'Replacing oil with oil is not the answer'

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Published: 03 July 2017


Heat pump manufacturer NIBE UK has called on the government to push forward with its stated ambition to reduce the use of coal and oil in buildings in the wake of a report from oil heating industry trade association OFTEC.

The report recommends policy incentives to encourage the replacement of existing oil boilers with more efficient oil fuelled models, while suggesting that at some point in the future biofuels will replace heating oil. It also argues that technologies such as heat pumps are not cost effective or market ready for widespread deployment.
But NIBE UK Managing Director Phil Hurley said: "Replacing oil with oil will not address the higher carbon and air pollution emissions from these heating systems in the off-grid market, instead these systems will continue to spout out pollution for the next 20 years. In off-grid areas there are sustainable alternatives such as heat pumps which provide clean, green energy.  

"NIBE will continue working in close collaboration with policy stakeholders to realise the potential of heat pumps in the UK and develop policy that reflects their benefits. As part of this effort, NIBE will develop more detailed analysis on appreciating the risks of promoting an approach that maintains the status quo to heating off gas grid buildings.’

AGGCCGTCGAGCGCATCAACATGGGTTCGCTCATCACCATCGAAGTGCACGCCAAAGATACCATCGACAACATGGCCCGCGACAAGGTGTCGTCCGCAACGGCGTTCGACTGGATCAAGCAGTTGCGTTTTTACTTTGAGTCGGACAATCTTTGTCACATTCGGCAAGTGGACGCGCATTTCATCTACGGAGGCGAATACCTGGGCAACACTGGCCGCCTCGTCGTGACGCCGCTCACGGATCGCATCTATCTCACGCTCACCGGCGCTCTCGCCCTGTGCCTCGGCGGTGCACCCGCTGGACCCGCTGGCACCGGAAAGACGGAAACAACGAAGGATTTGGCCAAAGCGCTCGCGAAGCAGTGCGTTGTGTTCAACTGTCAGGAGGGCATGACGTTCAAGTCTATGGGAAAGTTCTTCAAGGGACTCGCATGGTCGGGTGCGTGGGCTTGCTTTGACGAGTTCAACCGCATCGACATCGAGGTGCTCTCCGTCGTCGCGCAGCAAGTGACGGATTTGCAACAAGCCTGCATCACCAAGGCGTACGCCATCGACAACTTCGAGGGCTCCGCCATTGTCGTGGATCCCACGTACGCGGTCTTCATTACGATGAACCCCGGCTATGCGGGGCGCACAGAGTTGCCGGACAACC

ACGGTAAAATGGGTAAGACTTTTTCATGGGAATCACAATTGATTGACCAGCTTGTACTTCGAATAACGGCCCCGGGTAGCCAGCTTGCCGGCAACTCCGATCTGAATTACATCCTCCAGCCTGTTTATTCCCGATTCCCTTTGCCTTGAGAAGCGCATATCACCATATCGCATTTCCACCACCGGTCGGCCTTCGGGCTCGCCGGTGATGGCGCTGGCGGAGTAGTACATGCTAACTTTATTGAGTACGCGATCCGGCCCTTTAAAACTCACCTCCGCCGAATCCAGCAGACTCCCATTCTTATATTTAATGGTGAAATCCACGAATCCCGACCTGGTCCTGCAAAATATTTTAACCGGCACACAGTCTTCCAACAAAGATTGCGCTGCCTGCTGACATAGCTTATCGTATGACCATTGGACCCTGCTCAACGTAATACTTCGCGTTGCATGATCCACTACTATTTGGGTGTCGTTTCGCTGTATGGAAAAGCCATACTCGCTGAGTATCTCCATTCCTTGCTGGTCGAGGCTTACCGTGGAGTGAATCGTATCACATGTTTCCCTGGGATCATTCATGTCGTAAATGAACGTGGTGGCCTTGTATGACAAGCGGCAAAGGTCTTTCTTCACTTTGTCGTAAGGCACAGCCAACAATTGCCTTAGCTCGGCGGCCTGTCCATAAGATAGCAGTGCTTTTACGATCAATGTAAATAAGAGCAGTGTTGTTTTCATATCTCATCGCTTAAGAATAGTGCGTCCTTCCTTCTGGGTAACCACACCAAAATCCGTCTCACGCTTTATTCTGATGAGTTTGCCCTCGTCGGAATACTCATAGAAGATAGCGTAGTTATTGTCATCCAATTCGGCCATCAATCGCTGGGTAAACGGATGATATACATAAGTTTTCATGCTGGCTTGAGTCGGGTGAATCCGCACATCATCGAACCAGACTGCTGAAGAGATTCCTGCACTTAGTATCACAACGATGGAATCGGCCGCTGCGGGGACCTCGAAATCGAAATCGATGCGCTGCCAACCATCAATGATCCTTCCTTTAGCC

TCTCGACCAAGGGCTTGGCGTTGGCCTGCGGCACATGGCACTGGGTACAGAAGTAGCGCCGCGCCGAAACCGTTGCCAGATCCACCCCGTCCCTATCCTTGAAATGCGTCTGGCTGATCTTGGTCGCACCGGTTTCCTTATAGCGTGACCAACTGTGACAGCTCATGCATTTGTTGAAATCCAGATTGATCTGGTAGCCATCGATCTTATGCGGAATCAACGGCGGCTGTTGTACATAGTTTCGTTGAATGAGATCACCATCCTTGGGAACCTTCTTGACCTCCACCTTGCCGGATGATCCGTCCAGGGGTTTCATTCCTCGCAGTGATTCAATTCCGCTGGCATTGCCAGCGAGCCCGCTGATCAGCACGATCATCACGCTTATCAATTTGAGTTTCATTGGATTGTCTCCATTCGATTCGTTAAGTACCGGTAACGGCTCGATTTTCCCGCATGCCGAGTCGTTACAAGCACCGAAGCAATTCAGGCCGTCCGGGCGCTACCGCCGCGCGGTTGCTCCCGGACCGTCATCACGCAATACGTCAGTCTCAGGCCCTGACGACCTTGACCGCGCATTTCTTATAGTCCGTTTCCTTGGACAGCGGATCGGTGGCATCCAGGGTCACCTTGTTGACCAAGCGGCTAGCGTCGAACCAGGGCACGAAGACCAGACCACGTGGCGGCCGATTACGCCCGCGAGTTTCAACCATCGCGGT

Potential
The UK Government in its Heat in Buildings consultation published in 2016 expressed its desire to ‘reduce the use of coal and oil in buildings, and how best to promote a transition away from high fossil fuel heating over the coming decades’. The consultation also highlighted the need to ‘consider which kind of policy interventions could support this change’.

 
NIBE says that all European markets that have successfully unlocked the potential of heat pumps, like Sweden and Austria, have taxed heating oil in line with its high carbon content and promoted the use of heat pumps where it makes most sense like new build and off gas grid properties. Norway recently announced that it will prohibit the use of heating oil by 2020. 
 
The Committee on Climate Change, in its 2017 Report to Parliament, released on 29 June, emphasised the need to increase the delivery of heat pumps in cost effective locations. The committee estimates that at least 2.5 million domestic heat pumps need be installed by 2030 to achieve the fifth carbon carbon budget.